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Critters causing crop damage in northeastern Nebraska
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Critters causing crop damage in northeastern Nebraska

Silage chopping

Corn is cut for silage in northeastern Nebraska. 

Hello from our little Bohemian Alps. Right after our last report we did get rain – 0.05 of an inch. Around us got more. We felt a bit shorted, but very grateful for at least some. It slowed the dust down on the roads and feed yard. For now, have a total of about a half inch of rain.

This drought and early dry-out has brought on earlier harvest. More acres are being harvested for silage, as the feed supply seems to be a bit short. Corn ears are not consistent, either. They are not very big around and filled out, or they are bigger around and not filled out to the end. In the draws it is greener. Hilltops are dried out. Hopefully it blends together for a good packed pile.

Some soybean fields look good, but the bean is not much for size. Yellow dry down seems to be coming on fast and early. The grasshoppers look to be moving in. You can see where the 4-footed antler pest deer have walked down the row, taking a bite of the ear from side to side. They have trimmed the tops on many bean fields.

As we are cutting silage, we are moving out a lot of raccoons. The raccoons are funny as they scamper. They are awfully huge to run that fast to the edge of the field. They aren’t used to the daylight and their cover being removed.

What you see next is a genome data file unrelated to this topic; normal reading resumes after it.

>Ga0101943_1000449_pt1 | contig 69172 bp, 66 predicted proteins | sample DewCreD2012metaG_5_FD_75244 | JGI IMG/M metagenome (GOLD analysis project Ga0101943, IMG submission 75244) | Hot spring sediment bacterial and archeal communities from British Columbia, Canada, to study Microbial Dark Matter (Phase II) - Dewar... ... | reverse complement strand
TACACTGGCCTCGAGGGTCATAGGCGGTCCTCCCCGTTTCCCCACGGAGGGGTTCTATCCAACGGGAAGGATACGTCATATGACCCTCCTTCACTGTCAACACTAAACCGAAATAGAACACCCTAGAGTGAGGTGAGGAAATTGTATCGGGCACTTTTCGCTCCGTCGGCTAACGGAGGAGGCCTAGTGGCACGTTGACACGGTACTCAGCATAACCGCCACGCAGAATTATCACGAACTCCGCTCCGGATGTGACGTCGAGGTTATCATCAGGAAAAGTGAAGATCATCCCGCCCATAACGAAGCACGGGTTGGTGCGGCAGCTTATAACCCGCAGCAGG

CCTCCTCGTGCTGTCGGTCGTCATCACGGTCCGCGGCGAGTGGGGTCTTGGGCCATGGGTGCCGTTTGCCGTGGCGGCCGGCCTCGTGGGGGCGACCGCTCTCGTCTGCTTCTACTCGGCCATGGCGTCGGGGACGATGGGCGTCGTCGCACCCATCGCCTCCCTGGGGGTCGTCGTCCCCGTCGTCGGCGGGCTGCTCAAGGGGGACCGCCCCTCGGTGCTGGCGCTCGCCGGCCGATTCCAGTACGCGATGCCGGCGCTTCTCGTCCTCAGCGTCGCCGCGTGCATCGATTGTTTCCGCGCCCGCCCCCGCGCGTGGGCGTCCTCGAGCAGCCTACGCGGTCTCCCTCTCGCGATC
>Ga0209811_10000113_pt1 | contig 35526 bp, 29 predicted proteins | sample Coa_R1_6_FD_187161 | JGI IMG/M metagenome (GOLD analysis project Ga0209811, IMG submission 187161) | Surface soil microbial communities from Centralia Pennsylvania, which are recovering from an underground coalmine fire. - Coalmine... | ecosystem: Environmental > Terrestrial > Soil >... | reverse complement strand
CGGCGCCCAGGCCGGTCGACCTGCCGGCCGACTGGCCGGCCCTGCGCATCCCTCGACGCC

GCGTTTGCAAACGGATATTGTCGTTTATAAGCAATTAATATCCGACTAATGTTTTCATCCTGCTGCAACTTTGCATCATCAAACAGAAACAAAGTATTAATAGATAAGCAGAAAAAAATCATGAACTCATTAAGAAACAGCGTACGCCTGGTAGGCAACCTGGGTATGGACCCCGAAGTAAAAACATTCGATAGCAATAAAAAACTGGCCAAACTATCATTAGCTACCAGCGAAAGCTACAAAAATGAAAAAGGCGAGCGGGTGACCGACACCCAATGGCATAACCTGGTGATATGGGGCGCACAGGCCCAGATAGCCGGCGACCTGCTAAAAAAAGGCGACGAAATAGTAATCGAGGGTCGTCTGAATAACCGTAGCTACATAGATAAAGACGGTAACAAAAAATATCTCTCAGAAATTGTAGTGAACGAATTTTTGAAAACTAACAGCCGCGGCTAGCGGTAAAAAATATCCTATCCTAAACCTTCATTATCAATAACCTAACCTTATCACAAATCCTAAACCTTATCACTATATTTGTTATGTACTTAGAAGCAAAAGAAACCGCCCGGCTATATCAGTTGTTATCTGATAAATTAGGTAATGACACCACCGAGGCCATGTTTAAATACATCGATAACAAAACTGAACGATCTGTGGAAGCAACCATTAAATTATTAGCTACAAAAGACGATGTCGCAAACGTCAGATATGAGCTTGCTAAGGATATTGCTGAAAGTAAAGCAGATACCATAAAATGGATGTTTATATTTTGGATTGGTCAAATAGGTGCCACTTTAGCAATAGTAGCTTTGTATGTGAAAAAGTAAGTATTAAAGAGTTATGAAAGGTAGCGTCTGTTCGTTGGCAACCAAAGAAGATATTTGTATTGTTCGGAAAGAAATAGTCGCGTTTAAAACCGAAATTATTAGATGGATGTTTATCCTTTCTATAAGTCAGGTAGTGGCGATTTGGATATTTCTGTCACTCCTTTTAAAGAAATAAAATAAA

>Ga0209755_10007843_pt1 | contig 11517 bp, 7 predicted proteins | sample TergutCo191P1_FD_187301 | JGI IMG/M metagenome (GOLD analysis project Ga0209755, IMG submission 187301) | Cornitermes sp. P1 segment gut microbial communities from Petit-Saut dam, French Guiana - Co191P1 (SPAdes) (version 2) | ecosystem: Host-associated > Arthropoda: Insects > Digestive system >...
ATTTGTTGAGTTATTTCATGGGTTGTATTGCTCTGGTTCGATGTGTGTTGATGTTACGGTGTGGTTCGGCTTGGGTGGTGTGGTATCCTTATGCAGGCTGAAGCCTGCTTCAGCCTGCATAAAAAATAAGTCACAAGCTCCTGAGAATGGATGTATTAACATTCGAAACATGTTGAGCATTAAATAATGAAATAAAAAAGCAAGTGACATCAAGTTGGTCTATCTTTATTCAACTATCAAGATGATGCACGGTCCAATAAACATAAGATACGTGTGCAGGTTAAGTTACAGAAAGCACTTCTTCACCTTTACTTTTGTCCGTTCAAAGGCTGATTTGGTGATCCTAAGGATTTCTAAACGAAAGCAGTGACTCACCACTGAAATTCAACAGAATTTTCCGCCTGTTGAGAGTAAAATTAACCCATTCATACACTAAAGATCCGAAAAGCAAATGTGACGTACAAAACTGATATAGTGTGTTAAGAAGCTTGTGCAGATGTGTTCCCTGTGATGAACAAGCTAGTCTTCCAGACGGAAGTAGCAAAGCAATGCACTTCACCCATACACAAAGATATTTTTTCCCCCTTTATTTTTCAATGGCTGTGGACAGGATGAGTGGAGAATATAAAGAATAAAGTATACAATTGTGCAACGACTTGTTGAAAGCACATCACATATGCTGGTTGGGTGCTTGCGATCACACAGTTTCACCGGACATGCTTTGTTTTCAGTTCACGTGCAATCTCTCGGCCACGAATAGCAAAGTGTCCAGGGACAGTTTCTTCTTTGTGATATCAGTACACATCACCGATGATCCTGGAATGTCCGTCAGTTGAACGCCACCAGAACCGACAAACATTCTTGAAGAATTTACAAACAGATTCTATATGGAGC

The wildlife are doing lots of crop damage. Cane or forage has been hard to cut where the deer have moved through and laid it over. There’s always something interesting inside the fields.

Weeds are an issue, too. The chopper does not care for the excess of foxtail and crabgrass. It doesn’t flow through; it just wraps around and locks the head up.

The livestock gets fed early morning and late at night. On the super hot days they have extra water tanks filled. The flies seem to be thicker than normal. Pink eye has been taking its toll around the area. Between the work, we have been trying to preserve a few things from the garden.

All the schools in the area seem to be back in session and Friday night football is back. Our beloved Huskers are off to a slow start, but that won’t keep us from rooting them on.

I write as another week of chopping is about to begin. The parade of equipment will leave out here shortly with the Carl and co-pilot grandson Bo in the cutter, brother Tony in a silage truck, and me in the other silage truck. Sometimes little granddaughter Virginia and son Kyle join with the bagger and the shop pick up of tools – just in case .

We are very blessed to be able to be together and work together. Praying everyone has a safe harvest. Until next time, Gods blessings to all.

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